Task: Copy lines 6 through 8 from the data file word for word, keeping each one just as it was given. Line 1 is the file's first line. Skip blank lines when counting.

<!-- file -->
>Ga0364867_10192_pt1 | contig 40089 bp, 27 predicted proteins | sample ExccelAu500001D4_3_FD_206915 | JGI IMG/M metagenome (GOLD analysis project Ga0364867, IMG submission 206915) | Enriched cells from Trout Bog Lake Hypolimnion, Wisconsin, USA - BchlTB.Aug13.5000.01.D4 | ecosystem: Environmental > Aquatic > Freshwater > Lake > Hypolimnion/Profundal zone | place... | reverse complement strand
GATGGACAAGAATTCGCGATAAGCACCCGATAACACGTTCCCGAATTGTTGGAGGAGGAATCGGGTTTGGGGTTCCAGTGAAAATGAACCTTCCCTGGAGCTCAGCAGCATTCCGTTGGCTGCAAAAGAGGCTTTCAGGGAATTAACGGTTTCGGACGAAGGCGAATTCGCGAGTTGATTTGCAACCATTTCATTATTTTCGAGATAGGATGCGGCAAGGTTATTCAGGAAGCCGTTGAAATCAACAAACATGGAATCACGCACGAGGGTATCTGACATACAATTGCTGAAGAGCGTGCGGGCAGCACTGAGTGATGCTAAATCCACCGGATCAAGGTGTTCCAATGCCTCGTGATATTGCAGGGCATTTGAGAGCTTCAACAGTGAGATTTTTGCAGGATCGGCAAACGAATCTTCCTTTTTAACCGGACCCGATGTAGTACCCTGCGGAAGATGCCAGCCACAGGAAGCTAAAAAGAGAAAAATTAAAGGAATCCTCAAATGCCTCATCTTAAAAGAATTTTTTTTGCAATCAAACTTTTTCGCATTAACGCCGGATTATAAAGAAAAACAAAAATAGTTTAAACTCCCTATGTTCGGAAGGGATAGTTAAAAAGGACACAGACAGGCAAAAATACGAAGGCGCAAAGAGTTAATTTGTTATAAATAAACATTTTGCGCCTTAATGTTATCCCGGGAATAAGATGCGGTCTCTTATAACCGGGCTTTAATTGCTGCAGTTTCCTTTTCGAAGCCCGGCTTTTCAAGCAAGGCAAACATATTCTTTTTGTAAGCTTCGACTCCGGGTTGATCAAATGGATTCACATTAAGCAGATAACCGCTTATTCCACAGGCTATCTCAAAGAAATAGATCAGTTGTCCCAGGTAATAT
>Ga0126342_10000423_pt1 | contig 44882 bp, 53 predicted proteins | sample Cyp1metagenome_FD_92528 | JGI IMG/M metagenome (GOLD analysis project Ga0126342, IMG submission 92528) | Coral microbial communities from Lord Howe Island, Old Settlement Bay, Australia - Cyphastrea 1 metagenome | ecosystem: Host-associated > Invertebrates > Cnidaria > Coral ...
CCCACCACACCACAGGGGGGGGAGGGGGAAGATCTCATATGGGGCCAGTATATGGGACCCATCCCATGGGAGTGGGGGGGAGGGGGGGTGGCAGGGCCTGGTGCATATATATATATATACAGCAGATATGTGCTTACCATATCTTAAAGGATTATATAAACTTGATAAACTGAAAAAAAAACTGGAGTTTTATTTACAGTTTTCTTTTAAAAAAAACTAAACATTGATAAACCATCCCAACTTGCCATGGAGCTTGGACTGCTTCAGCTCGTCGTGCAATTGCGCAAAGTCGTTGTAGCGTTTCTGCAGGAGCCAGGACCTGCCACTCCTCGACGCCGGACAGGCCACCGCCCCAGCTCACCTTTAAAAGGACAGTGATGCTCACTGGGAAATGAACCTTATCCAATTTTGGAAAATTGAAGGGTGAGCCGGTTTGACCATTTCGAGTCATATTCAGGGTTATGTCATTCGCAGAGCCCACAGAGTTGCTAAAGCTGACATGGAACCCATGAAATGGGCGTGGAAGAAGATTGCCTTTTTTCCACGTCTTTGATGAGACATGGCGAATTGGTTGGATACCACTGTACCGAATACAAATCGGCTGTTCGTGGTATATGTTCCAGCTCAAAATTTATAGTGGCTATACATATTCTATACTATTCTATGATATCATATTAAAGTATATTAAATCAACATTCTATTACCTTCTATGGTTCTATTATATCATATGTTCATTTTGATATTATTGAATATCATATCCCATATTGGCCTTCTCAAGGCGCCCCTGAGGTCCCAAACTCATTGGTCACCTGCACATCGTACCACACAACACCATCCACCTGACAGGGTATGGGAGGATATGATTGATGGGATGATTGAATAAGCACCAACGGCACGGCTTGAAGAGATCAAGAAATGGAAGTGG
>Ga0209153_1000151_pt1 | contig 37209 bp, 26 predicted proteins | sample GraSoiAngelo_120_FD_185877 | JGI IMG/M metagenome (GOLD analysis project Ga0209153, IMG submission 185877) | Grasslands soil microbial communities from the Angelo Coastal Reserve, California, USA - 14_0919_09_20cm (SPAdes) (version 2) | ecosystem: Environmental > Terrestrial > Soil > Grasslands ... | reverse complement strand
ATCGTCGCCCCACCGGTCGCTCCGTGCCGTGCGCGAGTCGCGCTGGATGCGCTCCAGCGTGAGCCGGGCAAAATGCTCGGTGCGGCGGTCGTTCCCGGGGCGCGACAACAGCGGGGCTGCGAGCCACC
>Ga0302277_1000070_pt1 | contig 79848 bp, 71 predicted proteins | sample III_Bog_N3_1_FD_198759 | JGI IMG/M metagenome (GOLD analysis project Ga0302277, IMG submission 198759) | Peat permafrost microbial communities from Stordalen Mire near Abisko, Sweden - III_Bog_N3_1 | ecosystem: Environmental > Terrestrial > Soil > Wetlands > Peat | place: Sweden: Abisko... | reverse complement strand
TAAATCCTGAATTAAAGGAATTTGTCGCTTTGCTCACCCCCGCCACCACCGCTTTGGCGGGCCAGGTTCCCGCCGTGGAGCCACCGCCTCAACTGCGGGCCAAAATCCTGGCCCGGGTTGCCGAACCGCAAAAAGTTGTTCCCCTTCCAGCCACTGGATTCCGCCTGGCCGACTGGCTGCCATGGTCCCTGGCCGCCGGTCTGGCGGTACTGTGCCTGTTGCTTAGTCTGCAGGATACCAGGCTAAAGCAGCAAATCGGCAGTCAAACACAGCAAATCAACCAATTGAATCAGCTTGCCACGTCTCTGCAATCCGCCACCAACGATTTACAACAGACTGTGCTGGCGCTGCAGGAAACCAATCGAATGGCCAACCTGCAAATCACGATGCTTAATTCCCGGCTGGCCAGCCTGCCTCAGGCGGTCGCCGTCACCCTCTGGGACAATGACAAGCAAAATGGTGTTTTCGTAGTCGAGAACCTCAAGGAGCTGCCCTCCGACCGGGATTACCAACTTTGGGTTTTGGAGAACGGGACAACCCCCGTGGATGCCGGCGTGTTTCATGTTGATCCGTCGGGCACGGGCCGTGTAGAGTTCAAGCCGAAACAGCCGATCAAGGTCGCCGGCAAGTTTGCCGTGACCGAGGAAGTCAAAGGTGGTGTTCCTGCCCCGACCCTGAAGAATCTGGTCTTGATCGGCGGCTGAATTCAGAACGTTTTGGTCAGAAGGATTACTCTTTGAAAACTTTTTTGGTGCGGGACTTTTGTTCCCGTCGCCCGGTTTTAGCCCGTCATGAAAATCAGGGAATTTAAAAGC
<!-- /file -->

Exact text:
ATCGTCGCCCCACCGGTCGCTCCGTGCCGTGCGCGAGTCGCGCTGGATGCGCTCCAGCGTGAGCCGGGCAAAATGCTCGGTGCGGCGGTCGTTCCCGGGGCGCGACAACAGCGGGGCTGCGAGCCACC
>Ga0302277_1000070_pt1 | contig 79848 bp, 71 predicted proteins | sample III_Bog_N3_1_FD_198759 | JGI IMG/M metagenome (GOLD analysis project Ga0302277, IMG submission 198759) | Peat permafrost microbial communities from Stordalen Mire near Abisko, Sweden - III_Bog_N3_1 | ecosystem: Environmental > Terrestrial > Soil > Wetlands > Peat | place: Sweden: Abisko... | reverse complement strand
TAAATCCTGAATTAAAGGAATTTGTCGCTTTGCTCACCCCCGCCACCACCGCTTTGGCGGGCCAGGTTCCCGCCGTGGAGCCACCGCCTCAACTGCGGGCCAAAATCCTGGCCCGGGTTGCCGAACCGCAAAAAGTTGTTCCCCTTCCAGCCACTGGATTCCGCCTGGCCGACTGGCTGCCATGGTCCCTGGCCGCCGGTCTGGCGGTACTGTGCCTGTTGCTTAGTCTGCAGGATACCAGGCTAAAGCAGCAAATCGGCAGTCAAACACAGCAAATCAACCAATTGAATCAGCTTGCCACGTCTCTGCAATCCGCCACCAACGATTTACAACAGACTGTGCTGGCGCTGCAGGAAACCAATCGAATGGCCAACCTGCAAATCACGATGCTTAATTCCCGGCTGGCCAGCCTGCCTCAGGCGGTCGCCGTCACCCTCTGGGACAATGACAAGCAAAATGGTGTTTTCGTAGTCGAGAACCTCAAGGAGCTGCCCTCCGACCGGGATTACCAACTTTGGGTTTTGGAGAACGGGACAACCCCCGTGGATGCCGGCGTGTTTCATGTTGATCCGTCGGGCACGGGCCGTGTAGAGTTCAAGCCGAAACAGCCGATCAAGGTCGCCGGCAAGTTTGCCGTGACCGAGGAAGTCAAAGGTGGTGTTCCTGCCCCGACCCTGAAGAATCTGGTCTTGATCGGCGGCTGAATTCAGAACGTTTTGGTCAGAAGGATTACTCTTTGAAAACTTTTTTGGTGCGGGACTTTTGTTCCCGTCGCCCGGTTTTAGCCCGTCATGAAAATCAGGGAATTTAAAAGC